WaveMaster Zero C led by Bibby Marine (vessel operator)
The WaveMaster Zero C project (WMZC) is an innovative study that aimed to find the best-suited low or zero-emission fuel for the next generation of Service Operation Vessels (SOVs), inclusive of associated landside operations. The project has considered the technical, environmental, and economic challenges facing a transition to zero carbon shipping.
Five alternative fuels (hydrogen, ammonia, methanol, electric and biodiesel in the form of hydrotreated vegetable oil (HVO)) were investigated, and design concepts were produced for each. Following this a landside analysis of the bunkering and infrastructure capabilities of each was performed to assess the feasibility of the implementation each in the short, medium, and long-term. Finally, a complete environmental analysis of each fuel simulating a typical 2-week operating cycle was performed to determine the overall emission reduction of each.
A battery methanol hybrid solution was chosen most suitable low to zero emission option for immediate application in SOVs. The other fuels were eliminated for varying reasons such as low technological readiness levels of both design and manufacture, insufficient emissions reduction, lack of long-term production scalability and varying safety issues. A battery-based solution was favoured by industry professionals who attended the selection workshop. It was seen as the only way to be truly low or zero emission in the short-term, with lithium-ion batteries being technologically ready today. Many SOVs have a predictable duty cycle when operating from a single port and servicing a single wind farm. This allows for the low energy density of batteries to be a viable solution if supported with offshore charging infrastructure. The caveat of low or zero emission comes from the need for an auxiliary internal combustion engine (ICE). A redundancy power source is required for support during heavy operating conditions or emergencies as ‘get home safe’ insurance. Methanol was chosen as the secondary fuel due to its ability to be fully carbon neutral in the future through production and use of eMethanol utilising renewable electricity and a carbon capture storage system. In addition, methanol is lower emission per unit energy than conventionally used marine gasoil and other viable alternatives today like biofuel.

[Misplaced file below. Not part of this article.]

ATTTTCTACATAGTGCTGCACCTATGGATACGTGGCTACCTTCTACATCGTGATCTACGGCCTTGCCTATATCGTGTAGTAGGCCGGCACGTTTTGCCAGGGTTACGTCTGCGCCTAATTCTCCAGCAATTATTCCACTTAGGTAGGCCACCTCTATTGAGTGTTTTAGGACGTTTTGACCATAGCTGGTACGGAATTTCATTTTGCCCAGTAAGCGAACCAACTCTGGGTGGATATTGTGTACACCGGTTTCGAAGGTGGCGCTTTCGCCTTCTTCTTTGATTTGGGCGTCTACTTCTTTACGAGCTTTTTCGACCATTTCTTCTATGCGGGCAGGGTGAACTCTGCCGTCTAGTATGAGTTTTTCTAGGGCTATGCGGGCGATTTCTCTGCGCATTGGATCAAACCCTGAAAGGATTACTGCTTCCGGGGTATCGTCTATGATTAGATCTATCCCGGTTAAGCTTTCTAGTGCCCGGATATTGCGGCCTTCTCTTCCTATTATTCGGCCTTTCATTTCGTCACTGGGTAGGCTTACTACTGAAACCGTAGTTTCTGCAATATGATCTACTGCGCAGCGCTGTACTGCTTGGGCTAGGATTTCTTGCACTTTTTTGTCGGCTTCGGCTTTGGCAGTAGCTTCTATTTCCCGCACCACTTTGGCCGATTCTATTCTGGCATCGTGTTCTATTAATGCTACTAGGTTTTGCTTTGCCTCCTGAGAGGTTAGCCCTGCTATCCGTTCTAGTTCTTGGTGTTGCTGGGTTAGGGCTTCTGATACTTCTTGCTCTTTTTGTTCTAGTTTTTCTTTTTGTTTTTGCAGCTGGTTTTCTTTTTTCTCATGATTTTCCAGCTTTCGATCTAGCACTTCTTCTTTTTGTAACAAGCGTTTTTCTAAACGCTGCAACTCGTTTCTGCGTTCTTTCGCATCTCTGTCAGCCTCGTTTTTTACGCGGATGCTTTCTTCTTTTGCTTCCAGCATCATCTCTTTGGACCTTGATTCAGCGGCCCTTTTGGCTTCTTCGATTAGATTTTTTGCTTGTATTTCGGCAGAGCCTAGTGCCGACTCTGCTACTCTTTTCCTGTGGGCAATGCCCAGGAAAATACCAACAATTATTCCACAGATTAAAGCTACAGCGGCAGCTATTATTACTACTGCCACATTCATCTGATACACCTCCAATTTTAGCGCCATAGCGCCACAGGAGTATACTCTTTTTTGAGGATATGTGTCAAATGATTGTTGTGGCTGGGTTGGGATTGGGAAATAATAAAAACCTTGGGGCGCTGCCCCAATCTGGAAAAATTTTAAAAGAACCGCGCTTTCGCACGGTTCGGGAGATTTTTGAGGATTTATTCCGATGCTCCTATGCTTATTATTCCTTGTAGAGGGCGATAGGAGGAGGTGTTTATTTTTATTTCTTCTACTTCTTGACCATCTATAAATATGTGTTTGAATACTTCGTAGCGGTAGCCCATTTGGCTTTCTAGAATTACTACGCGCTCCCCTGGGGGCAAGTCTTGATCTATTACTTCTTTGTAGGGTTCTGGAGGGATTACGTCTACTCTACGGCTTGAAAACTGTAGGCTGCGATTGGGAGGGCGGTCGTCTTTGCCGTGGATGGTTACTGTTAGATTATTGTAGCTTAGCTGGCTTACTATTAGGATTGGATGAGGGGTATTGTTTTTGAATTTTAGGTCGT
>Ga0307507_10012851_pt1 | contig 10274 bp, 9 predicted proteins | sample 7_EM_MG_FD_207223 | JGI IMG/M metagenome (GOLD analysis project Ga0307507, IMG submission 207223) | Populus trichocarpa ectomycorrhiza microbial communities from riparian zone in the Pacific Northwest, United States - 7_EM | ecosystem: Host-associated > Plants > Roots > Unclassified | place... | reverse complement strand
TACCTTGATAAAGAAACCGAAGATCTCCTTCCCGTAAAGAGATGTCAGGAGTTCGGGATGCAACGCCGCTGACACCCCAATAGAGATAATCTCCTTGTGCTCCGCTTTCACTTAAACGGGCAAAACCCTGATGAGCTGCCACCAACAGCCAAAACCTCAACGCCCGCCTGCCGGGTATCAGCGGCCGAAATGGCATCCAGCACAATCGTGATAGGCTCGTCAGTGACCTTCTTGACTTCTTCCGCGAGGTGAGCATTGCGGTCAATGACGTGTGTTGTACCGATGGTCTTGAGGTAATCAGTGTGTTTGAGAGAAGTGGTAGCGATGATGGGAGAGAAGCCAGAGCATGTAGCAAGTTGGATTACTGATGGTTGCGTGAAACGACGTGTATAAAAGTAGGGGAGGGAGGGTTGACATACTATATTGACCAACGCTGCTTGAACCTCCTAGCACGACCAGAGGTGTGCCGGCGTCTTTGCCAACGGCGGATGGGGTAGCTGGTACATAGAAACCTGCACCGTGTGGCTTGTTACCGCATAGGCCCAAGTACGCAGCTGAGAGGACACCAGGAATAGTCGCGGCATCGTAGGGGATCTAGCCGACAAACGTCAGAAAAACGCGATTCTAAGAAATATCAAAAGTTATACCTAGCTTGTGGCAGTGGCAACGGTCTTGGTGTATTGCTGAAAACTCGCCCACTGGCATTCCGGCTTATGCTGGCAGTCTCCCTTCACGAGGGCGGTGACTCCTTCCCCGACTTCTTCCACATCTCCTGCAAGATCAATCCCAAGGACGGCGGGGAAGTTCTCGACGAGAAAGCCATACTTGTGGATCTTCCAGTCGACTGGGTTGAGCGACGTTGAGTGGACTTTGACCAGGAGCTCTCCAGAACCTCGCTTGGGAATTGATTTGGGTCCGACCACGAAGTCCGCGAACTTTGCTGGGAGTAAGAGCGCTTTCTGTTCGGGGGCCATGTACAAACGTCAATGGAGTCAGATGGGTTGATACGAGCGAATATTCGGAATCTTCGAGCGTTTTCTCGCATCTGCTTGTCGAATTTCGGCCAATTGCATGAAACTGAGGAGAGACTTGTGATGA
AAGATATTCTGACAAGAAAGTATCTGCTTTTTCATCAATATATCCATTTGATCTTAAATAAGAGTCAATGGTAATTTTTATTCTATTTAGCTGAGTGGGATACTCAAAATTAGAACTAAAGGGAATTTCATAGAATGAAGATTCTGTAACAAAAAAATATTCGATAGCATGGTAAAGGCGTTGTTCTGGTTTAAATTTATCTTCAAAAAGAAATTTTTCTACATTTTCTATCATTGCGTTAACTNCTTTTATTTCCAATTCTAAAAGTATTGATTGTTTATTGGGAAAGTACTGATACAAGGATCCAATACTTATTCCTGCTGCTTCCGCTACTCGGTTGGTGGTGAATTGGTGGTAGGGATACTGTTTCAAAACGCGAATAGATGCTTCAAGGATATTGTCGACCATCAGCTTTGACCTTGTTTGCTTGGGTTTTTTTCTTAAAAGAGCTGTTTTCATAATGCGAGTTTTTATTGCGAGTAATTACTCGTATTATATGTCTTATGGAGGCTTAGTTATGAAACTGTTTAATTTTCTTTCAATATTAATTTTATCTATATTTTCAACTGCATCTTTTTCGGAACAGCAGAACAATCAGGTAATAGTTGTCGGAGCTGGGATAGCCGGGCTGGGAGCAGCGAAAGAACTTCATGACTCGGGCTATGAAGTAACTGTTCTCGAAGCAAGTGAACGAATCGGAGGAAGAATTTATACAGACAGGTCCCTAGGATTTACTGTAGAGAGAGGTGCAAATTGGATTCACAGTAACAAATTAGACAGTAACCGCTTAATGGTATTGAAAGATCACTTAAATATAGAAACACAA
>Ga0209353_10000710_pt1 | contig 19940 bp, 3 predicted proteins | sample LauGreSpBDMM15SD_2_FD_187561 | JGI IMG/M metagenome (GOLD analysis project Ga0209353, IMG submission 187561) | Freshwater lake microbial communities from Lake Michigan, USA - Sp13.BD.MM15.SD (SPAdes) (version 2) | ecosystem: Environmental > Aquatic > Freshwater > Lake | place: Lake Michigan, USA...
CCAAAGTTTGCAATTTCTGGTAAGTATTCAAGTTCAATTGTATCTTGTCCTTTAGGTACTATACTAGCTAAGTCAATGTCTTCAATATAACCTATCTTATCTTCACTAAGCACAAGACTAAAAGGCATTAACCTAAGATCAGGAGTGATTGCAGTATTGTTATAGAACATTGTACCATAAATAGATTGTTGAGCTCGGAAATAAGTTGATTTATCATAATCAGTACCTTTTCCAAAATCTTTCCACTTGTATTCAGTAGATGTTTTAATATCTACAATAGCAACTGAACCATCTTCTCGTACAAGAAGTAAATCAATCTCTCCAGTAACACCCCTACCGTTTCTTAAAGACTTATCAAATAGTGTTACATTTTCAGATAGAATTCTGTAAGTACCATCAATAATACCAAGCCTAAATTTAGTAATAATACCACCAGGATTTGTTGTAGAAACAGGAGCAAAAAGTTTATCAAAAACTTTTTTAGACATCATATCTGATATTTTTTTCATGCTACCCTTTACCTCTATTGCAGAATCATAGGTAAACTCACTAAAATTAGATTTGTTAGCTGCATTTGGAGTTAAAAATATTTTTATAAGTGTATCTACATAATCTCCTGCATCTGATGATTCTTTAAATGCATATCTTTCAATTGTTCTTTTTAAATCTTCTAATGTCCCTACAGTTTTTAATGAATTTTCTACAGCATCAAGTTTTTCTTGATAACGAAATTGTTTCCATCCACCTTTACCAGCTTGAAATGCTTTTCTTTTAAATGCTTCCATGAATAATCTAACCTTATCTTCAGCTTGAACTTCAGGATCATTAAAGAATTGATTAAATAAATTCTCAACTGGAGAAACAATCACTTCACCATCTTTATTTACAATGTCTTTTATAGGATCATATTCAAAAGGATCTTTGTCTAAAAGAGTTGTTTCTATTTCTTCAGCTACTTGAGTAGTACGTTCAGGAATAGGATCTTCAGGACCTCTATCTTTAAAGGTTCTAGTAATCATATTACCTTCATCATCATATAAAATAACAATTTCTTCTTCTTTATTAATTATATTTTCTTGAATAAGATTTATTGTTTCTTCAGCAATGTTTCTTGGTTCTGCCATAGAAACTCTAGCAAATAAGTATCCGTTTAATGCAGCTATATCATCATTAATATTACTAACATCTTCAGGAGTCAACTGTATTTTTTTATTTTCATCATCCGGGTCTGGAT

It is hoped that the outcomes of the project can act as a basis for a demonstrator vessel in the short-term future. It is expected that this technology demonstration would potentially be supported as part of the Clean Maritime Demonstration Competition and will be completed by Q1 2025. Delivery of a demonstration pro ect would showcase UK leadership in the design and manufacture of industry leading battery powered vessels. Currently none of the SOVs operating in UK waters were built in the UK. Early adoption and manufacture of these vessels could put UK shipbuilding at the forefront of a market projected to deliver up to 300 new build SOVs by 2050.